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Evidence for the participation of kinins in Freund's adjuvant-induced inflammatory and nociceptive responses in kinin B1 and B2 receptor knockout mice

Authors

  • J. Ferreira
  • M.M. Campos
  • J.B. Pesquero
  • R.C. Araújo
  • M. Bader
  • J.B. Calixto

Journal

  • Neuropharmacology

Citation

  • Neuropharmacology 41 (8): 1006-1012

Abstract

  • Experiments were designed to investigate the role of kinin B1 and B2 receptors in Freund's adjuvant (CFA)-induced inflammation and nociception responses by the use of B1 and B2 null mutant mice. Intradermal (i.d.) injection of CFA produced time-dependent and marked hyperalgesic responses in both ipsilateral and contralateral paws of wild-type mice. Gene disruption of the kinin B2 receptor did not interfere with CFA-induced hyperalgesia, but ablation of the gene of the B1 receptor reduced the hyperalgesia in both ipsilateral (48±13%, at 12 h) and contralateral (91±22%, at 12 h) paws. Treatment of wild-type mice with the selective B1 antagonist des-Arg9-[Leu8]-BK (150 nmol/kg, s.c.) reduced CFA-evoked thermal hyperalgesia, to an extent which was similar to that observed in mice lacking kinin B1 receptor. I.d. injection of CFA produced a time-related and long-lasting (up to 72 h) increase in paw volume in wild-type mice. A similar effect was observed in B1 knockout mice. In mice lacking B2 receptor, the earlier stage of the CFA-induced paw oedema (6 h) was significantly greater compared with the wild-type animals, an effect which was almost completely reversed (76±5%) by des-Arg9-[Leu8]-BK. This data demonstrates that kinin B1 receptor, but not B2 receptor, exerts a critical role in controlling the persistent inflammatory hyperalgesia induced by CFA in mice, while B2 receptor appears to have only a minor role in the amplification of the earlier stage of CFA-induced paw oedema formation. The results of the present study, taken together with those of previous studies, suggest that B1 receptor antagonists represent a potential target for the development of new drugs to treat persistent inflammatory pain.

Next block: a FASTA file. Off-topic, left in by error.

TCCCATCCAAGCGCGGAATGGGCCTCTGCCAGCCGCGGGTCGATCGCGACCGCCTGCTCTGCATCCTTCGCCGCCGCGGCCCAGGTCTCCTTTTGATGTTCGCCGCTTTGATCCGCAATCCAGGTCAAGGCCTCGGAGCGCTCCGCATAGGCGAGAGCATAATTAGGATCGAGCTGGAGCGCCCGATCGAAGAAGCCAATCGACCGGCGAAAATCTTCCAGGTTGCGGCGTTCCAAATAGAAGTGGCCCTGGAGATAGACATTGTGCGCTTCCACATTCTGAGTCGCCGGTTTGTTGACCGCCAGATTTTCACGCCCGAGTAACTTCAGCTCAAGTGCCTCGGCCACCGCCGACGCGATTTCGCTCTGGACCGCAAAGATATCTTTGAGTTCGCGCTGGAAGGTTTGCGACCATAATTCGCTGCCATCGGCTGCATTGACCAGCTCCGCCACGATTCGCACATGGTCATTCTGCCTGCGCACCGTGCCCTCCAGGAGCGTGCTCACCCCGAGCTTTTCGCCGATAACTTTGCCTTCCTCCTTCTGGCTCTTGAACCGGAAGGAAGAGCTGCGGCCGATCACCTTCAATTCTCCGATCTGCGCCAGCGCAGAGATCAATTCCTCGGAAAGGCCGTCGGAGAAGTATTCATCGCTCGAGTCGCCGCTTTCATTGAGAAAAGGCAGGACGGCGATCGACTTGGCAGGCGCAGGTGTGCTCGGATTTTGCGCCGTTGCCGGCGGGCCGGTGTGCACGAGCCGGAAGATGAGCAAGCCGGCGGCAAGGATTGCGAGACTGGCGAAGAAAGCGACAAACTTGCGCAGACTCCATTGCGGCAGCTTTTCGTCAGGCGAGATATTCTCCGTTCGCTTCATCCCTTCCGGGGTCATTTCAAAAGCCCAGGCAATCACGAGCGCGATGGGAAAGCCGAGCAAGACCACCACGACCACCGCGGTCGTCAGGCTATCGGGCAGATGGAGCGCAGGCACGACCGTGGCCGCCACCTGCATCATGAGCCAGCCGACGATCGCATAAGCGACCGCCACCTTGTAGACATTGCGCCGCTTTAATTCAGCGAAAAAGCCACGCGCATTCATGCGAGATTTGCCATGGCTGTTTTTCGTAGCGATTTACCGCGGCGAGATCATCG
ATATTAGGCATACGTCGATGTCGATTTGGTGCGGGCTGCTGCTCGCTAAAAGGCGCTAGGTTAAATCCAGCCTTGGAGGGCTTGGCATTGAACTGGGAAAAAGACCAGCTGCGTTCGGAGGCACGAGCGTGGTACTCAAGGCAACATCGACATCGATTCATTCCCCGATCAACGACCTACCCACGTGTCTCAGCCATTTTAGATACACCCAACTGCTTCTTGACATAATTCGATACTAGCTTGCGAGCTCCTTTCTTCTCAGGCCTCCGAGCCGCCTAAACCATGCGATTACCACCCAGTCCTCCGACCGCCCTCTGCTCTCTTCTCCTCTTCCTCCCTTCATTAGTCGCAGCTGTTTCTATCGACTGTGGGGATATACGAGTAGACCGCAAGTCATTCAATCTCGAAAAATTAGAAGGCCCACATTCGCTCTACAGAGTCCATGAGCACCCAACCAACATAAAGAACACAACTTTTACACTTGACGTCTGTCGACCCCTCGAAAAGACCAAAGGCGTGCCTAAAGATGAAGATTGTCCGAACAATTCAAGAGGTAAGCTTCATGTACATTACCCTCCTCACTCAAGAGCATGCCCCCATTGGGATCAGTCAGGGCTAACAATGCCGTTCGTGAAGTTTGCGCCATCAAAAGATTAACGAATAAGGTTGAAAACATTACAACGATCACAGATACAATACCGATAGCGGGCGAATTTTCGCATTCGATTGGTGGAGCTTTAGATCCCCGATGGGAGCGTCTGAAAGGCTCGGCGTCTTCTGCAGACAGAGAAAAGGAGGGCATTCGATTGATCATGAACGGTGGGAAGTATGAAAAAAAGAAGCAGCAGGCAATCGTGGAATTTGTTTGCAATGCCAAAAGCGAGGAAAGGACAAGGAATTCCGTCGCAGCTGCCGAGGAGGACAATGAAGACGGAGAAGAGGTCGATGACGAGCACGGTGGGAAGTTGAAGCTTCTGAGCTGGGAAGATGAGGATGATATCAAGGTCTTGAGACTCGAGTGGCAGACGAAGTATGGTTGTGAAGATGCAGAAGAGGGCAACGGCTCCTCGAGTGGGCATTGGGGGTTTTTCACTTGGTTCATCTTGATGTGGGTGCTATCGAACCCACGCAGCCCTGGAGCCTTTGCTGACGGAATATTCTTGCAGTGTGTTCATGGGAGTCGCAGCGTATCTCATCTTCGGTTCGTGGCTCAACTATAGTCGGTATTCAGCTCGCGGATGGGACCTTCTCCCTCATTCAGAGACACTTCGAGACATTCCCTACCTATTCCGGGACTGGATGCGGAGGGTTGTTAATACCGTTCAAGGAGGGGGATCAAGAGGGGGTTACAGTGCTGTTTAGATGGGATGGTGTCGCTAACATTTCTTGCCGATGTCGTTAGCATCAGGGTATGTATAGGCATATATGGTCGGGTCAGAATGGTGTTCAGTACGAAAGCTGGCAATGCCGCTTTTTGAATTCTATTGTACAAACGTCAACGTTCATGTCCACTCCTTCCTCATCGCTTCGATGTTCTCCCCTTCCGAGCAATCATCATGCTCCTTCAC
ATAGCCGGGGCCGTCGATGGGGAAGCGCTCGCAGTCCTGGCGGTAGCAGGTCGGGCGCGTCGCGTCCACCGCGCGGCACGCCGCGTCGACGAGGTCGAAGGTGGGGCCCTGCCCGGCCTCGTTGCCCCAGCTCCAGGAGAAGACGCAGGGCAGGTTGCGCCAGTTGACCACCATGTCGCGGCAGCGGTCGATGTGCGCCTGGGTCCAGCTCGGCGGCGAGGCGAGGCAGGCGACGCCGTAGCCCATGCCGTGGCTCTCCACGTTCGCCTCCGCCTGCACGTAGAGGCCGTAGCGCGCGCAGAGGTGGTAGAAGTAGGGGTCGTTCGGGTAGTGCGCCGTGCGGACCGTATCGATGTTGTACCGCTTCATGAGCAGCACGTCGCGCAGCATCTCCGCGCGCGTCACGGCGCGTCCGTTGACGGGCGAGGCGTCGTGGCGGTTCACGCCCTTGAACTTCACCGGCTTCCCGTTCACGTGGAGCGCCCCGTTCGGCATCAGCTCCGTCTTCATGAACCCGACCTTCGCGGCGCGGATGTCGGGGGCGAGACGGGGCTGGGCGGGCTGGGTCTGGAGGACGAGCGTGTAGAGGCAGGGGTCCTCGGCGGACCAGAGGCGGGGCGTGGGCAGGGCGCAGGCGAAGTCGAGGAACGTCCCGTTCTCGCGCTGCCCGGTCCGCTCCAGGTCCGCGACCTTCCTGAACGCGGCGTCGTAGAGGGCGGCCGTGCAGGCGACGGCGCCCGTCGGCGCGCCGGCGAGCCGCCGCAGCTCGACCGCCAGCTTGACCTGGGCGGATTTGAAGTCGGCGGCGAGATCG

DOI

doi:10.1016/S0028-3908(01)00142-3